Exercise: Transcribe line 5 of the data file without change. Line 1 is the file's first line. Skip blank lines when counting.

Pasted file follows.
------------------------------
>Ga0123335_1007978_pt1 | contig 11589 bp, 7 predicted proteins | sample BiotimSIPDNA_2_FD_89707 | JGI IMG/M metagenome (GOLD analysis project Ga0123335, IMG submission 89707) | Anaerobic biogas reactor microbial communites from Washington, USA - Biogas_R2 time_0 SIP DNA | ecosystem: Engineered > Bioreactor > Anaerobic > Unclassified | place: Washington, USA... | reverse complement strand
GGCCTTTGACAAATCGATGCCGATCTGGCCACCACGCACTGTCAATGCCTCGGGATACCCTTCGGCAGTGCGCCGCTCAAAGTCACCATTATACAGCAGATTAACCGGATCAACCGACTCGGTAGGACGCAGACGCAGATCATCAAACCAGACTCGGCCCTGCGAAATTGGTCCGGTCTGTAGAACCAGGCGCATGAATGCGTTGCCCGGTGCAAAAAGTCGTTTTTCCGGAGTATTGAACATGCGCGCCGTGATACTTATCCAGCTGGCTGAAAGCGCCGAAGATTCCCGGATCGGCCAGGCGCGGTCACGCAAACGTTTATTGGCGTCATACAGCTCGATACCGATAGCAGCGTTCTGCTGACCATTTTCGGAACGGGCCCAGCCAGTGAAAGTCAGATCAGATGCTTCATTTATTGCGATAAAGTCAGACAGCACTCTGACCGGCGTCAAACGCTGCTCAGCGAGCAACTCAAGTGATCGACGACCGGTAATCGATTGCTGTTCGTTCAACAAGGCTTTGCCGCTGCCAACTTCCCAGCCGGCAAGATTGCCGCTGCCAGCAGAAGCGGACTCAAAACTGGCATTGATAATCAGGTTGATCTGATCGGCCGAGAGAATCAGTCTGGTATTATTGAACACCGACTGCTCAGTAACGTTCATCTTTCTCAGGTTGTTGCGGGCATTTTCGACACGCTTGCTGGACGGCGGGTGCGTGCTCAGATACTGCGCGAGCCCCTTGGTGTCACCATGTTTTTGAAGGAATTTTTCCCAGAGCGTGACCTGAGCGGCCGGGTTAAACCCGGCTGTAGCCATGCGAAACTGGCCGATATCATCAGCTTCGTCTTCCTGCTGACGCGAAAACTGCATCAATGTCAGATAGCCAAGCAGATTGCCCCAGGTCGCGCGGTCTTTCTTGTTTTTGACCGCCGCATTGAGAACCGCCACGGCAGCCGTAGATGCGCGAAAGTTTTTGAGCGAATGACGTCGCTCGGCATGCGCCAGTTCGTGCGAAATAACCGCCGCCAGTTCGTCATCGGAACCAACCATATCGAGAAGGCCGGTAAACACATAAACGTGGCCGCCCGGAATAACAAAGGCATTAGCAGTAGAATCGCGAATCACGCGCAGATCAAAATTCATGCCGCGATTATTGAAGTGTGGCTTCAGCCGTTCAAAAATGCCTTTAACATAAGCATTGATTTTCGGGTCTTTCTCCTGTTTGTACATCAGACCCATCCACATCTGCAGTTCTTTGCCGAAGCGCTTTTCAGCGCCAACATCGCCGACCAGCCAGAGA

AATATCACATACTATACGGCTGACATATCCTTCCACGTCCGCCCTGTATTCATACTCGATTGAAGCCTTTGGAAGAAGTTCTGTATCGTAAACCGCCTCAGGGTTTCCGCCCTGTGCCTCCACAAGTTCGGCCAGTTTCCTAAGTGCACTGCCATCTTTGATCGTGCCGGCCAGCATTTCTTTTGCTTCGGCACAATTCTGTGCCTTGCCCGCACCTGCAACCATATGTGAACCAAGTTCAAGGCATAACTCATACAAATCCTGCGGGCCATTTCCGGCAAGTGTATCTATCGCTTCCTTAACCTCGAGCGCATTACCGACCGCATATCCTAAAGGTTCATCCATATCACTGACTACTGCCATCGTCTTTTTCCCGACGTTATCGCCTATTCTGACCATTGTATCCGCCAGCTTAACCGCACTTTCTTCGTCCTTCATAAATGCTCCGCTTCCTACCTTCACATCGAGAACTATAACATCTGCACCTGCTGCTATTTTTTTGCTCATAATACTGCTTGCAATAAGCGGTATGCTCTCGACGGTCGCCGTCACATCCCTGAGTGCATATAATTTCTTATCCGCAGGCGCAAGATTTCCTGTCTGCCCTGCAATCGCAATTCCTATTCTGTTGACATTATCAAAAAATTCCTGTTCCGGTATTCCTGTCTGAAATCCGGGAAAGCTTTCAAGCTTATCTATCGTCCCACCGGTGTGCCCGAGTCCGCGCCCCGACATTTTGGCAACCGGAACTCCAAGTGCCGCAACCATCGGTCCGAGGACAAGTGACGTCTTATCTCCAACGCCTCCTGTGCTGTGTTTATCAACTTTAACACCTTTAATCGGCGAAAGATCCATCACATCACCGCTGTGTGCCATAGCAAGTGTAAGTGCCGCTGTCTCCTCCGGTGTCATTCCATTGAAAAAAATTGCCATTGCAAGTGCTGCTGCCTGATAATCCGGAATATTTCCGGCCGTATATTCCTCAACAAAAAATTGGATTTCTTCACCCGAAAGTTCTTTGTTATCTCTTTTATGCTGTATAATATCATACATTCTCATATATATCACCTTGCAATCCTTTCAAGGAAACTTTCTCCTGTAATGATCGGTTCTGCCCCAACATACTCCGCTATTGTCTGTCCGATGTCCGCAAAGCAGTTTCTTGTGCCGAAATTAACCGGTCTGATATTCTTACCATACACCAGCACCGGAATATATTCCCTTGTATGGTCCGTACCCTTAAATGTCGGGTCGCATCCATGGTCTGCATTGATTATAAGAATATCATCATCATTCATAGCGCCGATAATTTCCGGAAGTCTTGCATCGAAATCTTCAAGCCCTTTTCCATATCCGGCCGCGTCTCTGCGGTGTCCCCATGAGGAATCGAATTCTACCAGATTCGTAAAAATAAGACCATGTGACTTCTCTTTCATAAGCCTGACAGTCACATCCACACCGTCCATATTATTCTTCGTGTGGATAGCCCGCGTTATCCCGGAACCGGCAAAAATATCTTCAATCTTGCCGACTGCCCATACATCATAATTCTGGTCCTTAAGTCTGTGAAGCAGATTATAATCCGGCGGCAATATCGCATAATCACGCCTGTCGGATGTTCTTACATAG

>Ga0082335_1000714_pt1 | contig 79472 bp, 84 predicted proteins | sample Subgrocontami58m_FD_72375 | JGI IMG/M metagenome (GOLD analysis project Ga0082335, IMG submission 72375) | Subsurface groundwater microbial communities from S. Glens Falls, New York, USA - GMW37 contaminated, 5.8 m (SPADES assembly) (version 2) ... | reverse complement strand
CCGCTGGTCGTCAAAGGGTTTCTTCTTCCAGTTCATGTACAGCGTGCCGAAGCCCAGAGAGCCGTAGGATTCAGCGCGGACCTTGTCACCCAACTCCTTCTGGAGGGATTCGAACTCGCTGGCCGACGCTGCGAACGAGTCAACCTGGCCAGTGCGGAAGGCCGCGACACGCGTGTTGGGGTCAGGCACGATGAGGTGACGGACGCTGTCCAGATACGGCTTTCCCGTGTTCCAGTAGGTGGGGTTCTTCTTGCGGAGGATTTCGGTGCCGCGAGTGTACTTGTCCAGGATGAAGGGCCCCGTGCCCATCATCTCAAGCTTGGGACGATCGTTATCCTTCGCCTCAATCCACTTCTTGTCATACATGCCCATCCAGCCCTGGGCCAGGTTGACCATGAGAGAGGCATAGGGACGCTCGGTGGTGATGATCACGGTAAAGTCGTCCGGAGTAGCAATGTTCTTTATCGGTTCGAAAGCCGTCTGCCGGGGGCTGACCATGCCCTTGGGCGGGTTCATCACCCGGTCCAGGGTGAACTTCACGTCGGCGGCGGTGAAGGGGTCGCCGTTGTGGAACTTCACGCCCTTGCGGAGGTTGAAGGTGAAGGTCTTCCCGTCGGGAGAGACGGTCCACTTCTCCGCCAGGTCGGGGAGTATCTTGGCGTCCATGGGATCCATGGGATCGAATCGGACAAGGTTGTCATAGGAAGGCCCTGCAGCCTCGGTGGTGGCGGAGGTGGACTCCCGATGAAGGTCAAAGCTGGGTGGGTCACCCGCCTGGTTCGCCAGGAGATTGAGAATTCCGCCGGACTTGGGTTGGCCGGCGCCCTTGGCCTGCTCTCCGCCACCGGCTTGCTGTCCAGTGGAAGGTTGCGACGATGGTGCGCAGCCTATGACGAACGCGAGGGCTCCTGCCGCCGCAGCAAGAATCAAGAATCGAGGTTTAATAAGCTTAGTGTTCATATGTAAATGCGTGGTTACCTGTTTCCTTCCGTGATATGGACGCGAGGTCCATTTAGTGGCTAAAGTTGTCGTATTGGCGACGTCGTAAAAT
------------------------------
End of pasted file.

CCGCTGGTCGTCAAAGGGTTTCTTCTTCCAGTTCATGTACAGCGTGCCGAAGCCCAGAGAGCCGTAGGATTCAGCGCGGACCTTGTCACCCAACTCCTTCTGGAGGGATTCGAACTCGCTGGCCGACGCTGCGAACGAGTCAACCTGGCCAGTGCGGAAGGCCGCGACACGCGTGTTGGGGTCAGGCACGATGAGGTGACGGACGCTGTCCAGATACGGCTTTCCCGTGTTCCAGTAGGTGGGGTTCTTCTTGCGGAGGATTTCGGTGCCGCGAGTGTACTTGTCCAGGATGAAGGGCCCCGTGCCCATCATCTCAAGCTTGGGACGATCGTTATCCTTCGCCTCAATCCACTTCTTGTCATACATGCCCATCCAGCCCTGGGCCAGGTTGACCATGAGAGAGGCATAGGGACGCTCGGTGGTGATGATCACGGTAAAGTCGTCCGGAGTAGCAATGTTCTTTATCGGTTCGAAAGCCGTCTGCCGGGGGCTGACCATGCCCTTGGGCGGGTTCATCACCCGGTCCAGGGTGAACTTCACGTCGGCGGCGGTGAAGGGGTCGCCGTTGTGGAACTTCACGCCCTTGCGGAGGTTGAAGGTGAAGGTCTTCCCGTCGGGAGAGACGGTCCACTTCTCCGCCAGGTCGGGGAGTATCTTGGCGTCCATGGGATCCATGGGATCGAATCGGACAAGGTTGTCATAGGAAGGCCCTGCAGCCTCGGTGGTGGCGGAGGTGGACTCCCGATGAAGGTCAAAGCTGGGTGGGTCACCCGCCTGGTTCGCCAGGAGATTGAGAATTCCGCCGGACTTGGGTTGGCCGGCGCCCTTGGCCTGCTCTCCGCCACCGGCTTGCTGTCCAGTGGAAGGTTGCGACGATGGTGCGCAGCCTATGACGAACGCGAGGGCTCCTGCCGCCGCAGCAAGAATCAAGAATCGAGGTTTAATAAGCTTAGTGTTCATATGTAAATGCGTGGTTACCTGTTTCCTTCCGTGATATGGACGCGAGGTCCATTTAGTGGCTAAAGTTGTCGTATTGGCGACGTCGTAAAAT